A suitably cleaned silicon substrate (i.e., a silicon wafer) is positioned inside the chamber of a laser ablation apparatus equipped with a rotating target one-half of which is comprised of hexagonal carbon nitride (hBN) with the other half being carbon. The substrate is heated to a temperature from 20° C. to 750° C. with the preferred temperature being 450° C. A pulsed excimer KrF laser beam operating at 248 nm with MgF2 lenses is focused on the rotating target. Purified gas comprised of one part nitrogen and 4 parts argon are metered into the reaction chamber at about 50 mtorr during the ablation of the target. The films resulting from this process can range from single crystal to amorphous, depending on the exact process conditions and substrate preparation. A thin layer of n-type BN (nominally 3 nm) is deposited by rotating the target. The target is then stopped and the laser beam impinges only on the carbon half of the target. A layer of carbon nitride (nominally 100 nm) is formed on the boron nitride layer.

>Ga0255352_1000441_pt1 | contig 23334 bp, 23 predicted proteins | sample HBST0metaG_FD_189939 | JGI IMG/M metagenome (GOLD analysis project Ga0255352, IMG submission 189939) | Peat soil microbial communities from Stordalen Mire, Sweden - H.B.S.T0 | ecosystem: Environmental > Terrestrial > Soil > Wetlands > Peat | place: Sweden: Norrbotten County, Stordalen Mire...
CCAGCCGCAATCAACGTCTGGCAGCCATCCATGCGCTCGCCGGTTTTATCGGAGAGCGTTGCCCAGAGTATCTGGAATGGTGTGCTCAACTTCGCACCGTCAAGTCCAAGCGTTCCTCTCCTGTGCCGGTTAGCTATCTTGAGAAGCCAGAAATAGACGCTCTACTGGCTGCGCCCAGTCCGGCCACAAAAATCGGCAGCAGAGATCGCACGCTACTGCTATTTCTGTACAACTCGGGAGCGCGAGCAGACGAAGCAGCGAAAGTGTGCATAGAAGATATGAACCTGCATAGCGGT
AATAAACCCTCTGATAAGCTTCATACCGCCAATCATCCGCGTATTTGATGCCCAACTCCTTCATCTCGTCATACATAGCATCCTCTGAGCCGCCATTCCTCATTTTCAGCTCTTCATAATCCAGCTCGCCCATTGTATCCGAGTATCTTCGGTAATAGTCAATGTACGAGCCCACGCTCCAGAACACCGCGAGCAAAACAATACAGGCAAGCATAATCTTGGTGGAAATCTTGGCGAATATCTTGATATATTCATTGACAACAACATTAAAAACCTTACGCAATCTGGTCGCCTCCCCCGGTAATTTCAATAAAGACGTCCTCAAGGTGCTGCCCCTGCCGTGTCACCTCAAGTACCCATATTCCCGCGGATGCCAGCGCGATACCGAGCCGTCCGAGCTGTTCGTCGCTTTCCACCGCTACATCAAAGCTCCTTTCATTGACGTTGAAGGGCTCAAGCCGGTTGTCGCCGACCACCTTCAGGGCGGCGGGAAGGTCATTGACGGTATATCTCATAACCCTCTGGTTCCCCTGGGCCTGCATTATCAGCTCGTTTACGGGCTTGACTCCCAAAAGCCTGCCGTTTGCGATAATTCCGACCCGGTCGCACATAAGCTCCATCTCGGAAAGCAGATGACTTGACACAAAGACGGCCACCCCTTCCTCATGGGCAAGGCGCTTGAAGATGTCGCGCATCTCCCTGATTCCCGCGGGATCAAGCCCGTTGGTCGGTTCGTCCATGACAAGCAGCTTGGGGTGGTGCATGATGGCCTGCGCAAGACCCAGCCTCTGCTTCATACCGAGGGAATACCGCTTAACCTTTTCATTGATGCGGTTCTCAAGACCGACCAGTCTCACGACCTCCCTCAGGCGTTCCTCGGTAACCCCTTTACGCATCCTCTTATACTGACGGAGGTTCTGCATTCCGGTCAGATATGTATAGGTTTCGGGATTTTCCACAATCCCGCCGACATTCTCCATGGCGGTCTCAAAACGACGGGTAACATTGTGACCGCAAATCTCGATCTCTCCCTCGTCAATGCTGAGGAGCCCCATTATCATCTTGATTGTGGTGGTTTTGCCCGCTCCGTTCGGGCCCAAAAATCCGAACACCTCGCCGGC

A suitably cleaned n-doped polycrystalline diamond coated silicon substrate (i.e. a silicon wafer) was positioned inside the chamber of a reactive laser ablation apparatus equipped with a rotating target that was half comprised of hexagonal boron nitride (hBN) and half comprised of carbon. The substrate was heated to a temperature of 450° C. A pulsed excimer KrF laser beam operating at 248 nm with MgF2 lenses was focused on the rotating target. Purified gas comprised of nitrogen and argon was metered into the reaction chamber at about 50 mtorr during the ablation of the target. The gas composition was nitrogen and argon in a ratio of 1:4. A thin (˜3 nm) n-doped BN film was deposited on the n-doped diamond. The rotation of the target was stopped at the carbon half and a conductive CN film (˜100 nm) was deposited on the BN film. The sample was removed from the laser ablation system and submitted to an atomic hydrogen plasma for about 1 hour. This sample emitted ˜120 mA/cm2 at an extraction field of about 60 V/μm. The current was only limited by the voltage limits of the power supply and the number of carriers injected into the conduction band of the CN by the pressure contact on the cathode side of the device.